How a bill becomes a law
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How a Bill Becomes a Law. Ideas for new bills come from: Private citizens Interest groups Congressman President Must be Sponsored Cosponsors show wide support Only a member of Congress can introduce a bill In the House : a member drops it into the hopper

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How a Bill Becomes a Law

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How a bill becomes a law

How a Bill Becomes a Law


How a bill becomes a law

  • Ideas for new bills come from:

    • Private citizens

    • Interest groups

    • Congressman

    • President

  • Must be Sponsored

    • Cosponsors show wide support

    • Only a member of Congress can introduce a bill

  • In the House: a member drops it into the hopper

  • In the Senate: the presiding officer calls on a Senator who presents the bill


  • How a bill becomes a law

    • House or Senate Introduction

      • Printed and distributed to lawmakers

      • Given Title and number (H.R. 2, or S.1) according to which house it belongs in.

    • New bills are sent to committees based on subject

      • May be sent to subcommittee

        1. Can ignored and let it die – Pigeonholing

        2. Kill bill by majority vote

      • Committee can recommend:

        • Bill be introduced to the whole house

        • Make changes

        • Rewrite bill before sending it back


    How a bill becomes a law

    • H.R. 3660

    • Public

    • to provide field trips for all 10th grade government students.

    • In the Upper Darby High School

    • November 14th, 2013

    • MS. Antonini, Dom, Anyea, Grace, Julian,, introduced the following bill;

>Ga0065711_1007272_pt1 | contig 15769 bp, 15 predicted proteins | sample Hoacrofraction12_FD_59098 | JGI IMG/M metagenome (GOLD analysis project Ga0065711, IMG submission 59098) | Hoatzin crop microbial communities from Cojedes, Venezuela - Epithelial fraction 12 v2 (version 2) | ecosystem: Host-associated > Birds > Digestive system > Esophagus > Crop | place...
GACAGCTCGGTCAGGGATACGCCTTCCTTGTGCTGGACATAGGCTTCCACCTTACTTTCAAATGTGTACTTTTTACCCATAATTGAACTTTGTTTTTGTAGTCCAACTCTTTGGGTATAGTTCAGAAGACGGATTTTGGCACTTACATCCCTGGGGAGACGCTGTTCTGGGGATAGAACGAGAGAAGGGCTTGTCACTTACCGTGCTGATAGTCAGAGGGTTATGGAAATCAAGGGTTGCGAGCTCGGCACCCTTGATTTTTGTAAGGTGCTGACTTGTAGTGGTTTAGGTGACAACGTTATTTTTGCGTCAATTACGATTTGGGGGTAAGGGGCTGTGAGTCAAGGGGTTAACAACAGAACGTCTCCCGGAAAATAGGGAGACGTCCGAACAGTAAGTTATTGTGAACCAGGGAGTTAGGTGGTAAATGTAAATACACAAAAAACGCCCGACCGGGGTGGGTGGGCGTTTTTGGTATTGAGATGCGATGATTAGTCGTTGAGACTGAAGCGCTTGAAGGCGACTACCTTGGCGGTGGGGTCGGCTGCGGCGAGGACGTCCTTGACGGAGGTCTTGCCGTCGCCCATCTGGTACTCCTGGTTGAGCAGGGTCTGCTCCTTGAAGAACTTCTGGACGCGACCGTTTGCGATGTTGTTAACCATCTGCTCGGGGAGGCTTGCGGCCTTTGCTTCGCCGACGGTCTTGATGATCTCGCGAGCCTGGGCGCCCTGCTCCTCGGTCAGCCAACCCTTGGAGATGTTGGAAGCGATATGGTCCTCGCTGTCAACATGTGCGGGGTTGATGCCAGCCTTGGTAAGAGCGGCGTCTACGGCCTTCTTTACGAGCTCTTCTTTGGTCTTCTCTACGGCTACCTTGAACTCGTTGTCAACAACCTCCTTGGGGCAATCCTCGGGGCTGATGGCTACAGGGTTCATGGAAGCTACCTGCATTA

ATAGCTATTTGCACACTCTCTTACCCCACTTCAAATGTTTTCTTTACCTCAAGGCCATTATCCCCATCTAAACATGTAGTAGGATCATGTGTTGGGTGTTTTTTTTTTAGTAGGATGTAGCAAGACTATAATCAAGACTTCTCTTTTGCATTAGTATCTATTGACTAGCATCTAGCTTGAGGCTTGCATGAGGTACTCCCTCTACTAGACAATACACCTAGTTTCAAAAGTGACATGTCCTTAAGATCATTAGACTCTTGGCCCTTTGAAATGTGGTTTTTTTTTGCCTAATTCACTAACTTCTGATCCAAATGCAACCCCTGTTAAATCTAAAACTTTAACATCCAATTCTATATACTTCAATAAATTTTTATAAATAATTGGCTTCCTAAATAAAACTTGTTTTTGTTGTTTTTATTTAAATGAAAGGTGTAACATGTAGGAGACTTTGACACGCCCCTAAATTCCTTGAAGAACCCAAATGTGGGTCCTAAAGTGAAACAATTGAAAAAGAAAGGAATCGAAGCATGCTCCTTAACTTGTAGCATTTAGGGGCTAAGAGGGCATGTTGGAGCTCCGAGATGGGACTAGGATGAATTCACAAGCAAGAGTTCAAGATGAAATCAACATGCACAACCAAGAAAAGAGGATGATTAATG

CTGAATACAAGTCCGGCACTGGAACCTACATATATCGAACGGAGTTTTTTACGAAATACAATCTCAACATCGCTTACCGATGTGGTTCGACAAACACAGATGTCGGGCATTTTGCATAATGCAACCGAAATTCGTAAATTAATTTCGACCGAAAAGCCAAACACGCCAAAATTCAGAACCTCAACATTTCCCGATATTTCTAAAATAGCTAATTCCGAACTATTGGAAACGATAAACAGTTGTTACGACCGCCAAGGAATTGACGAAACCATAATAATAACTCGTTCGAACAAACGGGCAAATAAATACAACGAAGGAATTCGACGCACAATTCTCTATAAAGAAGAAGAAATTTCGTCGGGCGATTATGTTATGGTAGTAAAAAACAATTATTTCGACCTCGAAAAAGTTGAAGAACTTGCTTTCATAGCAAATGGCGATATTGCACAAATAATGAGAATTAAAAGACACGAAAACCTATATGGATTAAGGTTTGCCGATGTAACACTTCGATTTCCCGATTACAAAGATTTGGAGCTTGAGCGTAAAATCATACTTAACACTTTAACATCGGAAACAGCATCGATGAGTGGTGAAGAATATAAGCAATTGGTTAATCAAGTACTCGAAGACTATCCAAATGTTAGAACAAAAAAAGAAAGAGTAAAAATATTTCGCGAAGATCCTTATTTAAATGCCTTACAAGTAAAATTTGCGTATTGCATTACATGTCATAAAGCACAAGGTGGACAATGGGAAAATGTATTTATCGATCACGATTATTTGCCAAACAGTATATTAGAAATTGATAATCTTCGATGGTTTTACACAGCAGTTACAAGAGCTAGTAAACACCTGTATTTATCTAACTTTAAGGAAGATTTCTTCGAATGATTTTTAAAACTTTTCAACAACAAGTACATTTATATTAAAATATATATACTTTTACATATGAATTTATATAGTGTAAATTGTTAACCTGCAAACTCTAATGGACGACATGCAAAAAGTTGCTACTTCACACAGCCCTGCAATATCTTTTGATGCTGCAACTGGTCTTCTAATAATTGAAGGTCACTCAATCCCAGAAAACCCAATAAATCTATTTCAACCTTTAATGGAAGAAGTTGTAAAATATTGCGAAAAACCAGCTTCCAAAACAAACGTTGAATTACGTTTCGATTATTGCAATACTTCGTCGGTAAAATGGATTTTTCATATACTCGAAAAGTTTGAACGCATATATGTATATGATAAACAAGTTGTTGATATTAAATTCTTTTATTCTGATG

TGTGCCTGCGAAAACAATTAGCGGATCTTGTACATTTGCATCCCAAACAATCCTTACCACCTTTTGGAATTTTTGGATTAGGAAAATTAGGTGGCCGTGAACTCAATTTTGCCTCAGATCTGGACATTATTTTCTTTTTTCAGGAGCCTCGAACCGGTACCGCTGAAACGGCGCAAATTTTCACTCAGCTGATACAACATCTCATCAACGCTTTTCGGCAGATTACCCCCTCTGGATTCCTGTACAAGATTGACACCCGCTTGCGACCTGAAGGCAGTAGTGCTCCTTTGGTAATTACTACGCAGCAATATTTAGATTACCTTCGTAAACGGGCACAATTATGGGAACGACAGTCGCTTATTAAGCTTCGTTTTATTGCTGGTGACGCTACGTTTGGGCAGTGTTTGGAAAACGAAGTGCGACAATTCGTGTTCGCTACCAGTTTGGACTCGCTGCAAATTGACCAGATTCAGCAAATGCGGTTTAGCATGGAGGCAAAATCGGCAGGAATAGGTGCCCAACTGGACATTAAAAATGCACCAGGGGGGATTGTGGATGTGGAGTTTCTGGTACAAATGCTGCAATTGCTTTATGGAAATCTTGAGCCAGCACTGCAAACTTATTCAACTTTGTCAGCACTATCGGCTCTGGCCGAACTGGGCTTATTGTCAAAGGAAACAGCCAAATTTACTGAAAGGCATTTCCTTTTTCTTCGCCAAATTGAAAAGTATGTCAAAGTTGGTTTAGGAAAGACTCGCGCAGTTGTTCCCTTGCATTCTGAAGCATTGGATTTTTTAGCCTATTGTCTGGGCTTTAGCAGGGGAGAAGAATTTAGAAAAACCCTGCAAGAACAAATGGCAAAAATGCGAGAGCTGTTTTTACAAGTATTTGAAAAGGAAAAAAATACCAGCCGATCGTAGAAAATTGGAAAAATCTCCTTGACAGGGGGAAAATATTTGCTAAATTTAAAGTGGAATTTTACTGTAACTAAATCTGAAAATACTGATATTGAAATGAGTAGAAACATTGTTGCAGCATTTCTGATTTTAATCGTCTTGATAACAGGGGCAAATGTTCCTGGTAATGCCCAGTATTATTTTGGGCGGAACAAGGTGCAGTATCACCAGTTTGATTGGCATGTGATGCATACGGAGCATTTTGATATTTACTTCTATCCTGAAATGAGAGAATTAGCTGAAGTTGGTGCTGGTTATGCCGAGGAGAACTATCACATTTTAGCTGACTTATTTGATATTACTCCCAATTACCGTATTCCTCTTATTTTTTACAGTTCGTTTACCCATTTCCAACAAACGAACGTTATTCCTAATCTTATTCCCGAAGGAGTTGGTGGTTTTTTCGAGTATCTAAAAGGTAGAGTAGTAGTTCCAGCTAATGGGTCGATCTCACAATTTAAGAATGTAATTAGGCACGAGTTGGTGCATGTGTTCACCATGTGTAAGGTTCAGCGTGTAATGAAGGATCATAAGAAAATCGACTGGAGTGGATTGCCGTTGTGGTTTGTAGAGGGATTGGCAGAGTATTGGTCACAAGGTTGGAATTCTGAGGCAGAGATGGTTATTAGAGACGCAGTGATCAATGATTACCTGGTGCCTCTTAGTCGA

• A BILL

    • to provide field trips for all 10th grade government students

    • Be it enacted by the Senate and House of Representatives of the United States of America in Congress assembled, To provide the opportunity for all 10th grade students to enjoy a field trip to Philadelphia or Washington D.C. All students have the option to vote on either city and attend thus field trip once a year.


    Committee hearings

    Committee Hearings

    • Committee (or subcommittee) hold hearings

      • Listen to testimony from people who have interests in the bill

        • Experts on the subject

        • Government officials

        • Interest groups

        • Concerned people

      • After hearings, Committee makes changes to bill (section by section) to make bill acceptable

      • Majority vote is required for all changes

      • After changes, committee votes either to kill the bill or report it


    Floor action

    Floor Action

    • Debated on the floor, amended if necessary

      • Major changes or typographical errors are debated

    • Voting on a Bill follows the debate.

      • Quorum is needed

      • Bill must receive a majority in order to pass

      • House Voting (3 Ways)

        • Voice Vote (“Aye” or “No”)

        • Standing Vote

          • In favor – stand and counted

          • Opposed – stand and counted

        • Electronic Vote

      • Senate Voting (3 Ways)

        • Voice Vote, Standing Vote

        • Roll-call

          • Names are called alphabetically and respond “Aye” or “No”


    Final steps

    Final Steps

    • Sent to the other house of Congress

    • Must pass BOTH houses in identical form

      • If different versions appear a conference committee occurs

        • Senators and Representatives iron out differences between the versions

          Approved Bill Sent to President

      • The President may:

        • Sign the bill into LAW or it becomes law after 10 days without signature

        • Veto the bill and send it back to Congress

          • If the bill gets 2/3 vote in Congress, it passes over the president’s veto (Congressional Override)

        • Kill bill passed during last 10 days Congress is in session

          • Pocket Veto


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